Art Restoration

Any object that has been created by an artist, whether it is made of ceramic, plaster, metal, marble, paper or wood – can be restored using the basic principals that follow. It’s only the products that change; the techniques are similar the process is the same. There are 6 steps that show up in every restoration undertaking.

1. Objective – what is to be accomplished

Is the item of great monetary value or sentimental value, is it more important to preserve and consolidate; is it for use or display?  These are the questions to ask, so a direction can be taken according to the owner of an object or a building.

In most cases the owner requests an item or an object be brought back to a usable condition while maintaining its aesthetic appearance.  The client wishes to have an item be structurally sound and then cosmetically restored so it is appealing to the eye.  Only with rare artifacts or items of great nobility would a conservation approach be taken.  This dissemination of information will be left to the “Conservator.” The information written here is for the restorer.

Therefore it is imperative to have a detailed discussion with the owner to see what their intentions are.  In other words the first phase is to analyze what is to be accomplished. In the business world it is very important to write everything down.  It’s your reputation that is on the line and to proceed with a direction when there is no clarity, can place you and your client on a different page. Ouch!  It’s your reputation!

In regards to objects, either path that is chosen, reversible products need to be used.  It’s a restores nightmare to have to do more damage to an item to re-restore it!

2. Clean

Whatever the surface is, it needs to be cleaned.  If the surface is not cleaned then what goes on top will not stick.  The work will be compromised at some point.  Cleaning is essential in all areas of restoration, even if something is going to be chemically stripped…….Clean, clean, clean!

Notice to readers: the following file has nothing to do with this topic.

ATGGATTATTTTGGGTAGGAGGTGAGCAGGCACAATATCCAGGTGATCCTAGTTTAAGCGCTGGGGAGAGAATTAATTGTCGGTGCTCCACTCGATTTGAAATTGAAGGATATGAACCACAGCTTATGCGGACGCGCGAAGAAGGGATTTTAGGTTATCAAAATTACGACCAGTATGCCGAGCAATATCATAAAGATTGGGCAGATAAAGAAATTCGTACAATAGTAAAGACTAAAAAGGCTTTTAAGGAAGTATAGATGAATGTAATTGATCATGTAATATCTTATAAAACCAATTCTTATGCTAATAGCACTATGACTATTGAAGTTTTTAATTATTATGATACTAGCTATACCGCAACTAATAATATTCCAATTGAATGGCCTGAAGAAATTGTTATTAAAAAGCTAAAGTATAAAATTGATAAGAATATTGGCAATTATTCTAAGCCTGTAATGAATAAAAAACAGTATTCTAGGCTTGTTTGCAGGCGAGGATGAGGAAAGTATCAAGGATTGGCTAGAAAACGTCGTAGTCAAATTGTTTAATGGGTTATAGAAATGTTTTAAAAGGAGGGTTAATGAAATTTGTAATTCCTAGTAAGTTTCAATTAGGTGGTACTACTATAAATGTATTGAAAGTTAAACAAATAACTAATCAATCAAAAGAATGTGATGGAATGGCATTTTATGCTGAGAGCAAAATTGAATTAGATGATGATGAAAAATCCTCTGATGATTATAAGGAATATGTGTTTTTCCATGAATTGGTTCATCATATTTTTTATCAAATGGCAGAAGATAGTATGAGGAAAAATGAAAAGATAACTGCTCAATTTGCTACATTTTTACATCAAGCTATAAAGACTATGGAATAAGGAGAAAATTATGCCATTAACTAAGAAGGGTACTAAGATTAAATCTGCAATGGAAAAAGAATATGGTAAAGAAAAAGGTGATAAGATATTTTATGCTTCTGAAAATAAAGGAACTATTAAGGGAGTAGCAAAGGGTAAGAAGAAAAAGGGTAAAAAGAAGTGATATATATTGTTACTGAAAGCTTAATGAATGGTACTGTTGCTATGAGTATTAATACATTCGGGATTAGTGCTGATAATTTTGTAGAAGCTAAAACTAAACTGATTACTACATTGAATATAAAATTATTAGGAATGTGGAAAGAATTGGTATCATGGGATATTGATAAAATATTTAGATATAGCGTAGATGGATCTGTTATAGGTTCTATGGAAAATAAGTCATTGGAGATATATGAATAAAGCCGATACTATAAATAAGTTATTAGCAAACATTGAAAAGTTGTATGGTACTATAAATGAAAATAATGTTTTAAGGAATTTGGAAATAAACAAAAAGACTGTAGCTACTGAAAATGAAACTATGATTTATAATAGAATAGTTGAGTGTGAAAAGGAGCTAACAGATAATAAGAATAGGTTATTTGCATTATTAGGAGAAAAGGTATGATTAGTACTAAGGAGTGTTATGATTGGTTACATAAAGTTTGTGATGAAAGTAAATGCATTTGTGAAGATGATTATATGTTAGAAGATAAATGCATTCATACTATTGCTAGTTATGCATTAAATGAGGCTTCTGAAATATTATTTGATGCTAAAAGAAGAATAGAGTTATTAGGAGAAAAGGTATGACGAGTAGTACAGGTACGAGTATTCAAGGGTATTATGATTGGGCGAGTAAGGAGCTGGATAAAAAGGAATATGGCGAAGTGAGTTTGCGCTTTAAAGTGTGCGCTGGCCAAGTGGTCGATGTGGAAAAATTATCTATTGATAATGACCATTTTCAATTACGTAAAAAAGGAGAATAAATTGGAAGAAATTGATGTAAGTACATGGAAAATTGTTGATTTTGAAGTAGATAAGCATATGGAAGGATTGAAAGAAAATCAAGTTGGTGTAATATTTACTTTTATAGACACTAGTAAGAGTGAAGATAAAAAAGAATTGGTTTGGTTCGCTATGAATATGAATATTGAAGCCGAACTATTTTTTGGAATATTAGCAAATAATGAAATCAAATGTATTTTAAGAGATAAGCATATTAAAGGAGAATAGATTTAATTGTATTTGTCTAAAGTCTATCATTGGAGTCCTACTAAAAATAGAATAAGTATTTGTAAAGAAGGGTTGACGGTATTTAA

3. Stabilize

The next step is to make the item sound.  If it is a piece of wood, it may need to be re-glued, missing parts recreated, new blocks for support; if it is a piece of ceramic that is broken it needs to be properly adhered and missing parts recreated and attached; paper may need to have reinforcement where parts have disintegrate or filled to cover wormholes.  Therefore, all in all, the next step is to secure the item so it stays intact.

  • In-fill

This step involves using a filler that is of the same density as the item.  If you are filling wood, then a wood filler or a polyester filled is the best choice, especially when it comes to sanding.  If there are two different densities, then there will be an unevenness to the sanded surface.  If restoring ceramic then a hard filler such as a two part epoxy putty is the best choice, for the same reason. If working on paper, then a soft filler such as a spackling compound is used. Again the steps are all the same, just the products are different.

  • In-Paint

Once everything is secure and sanded then the painting process begins.  It is always best to minimize the repair to just the area that was damaged.  A good artist, with the proper techniques and the proper materials for the job, will be able to paint and blend in an area to match the rest of the surface.

  • Coating

Everything needs to have a protective coating applied to insure its longevity.  The choice of coating is selected based on the sheen or existing surface that is to be matched.  The choice of a coating is many:  high gloss, semi gloss, satin, flat and dead flat.  Is the coating to be a high resistant coating or is it to be a duplicate of a shellac or lacquer finish? Is it to be of exterior quality vs. interior quality? Does it need an epoxy coating? As you see there are many factors to consider.

In conclusion, every object, item, artwork,  or architectural structure falls under these 6 steps.  For detailed instructions along with what products work best for what restoration, then check out the list of trainings.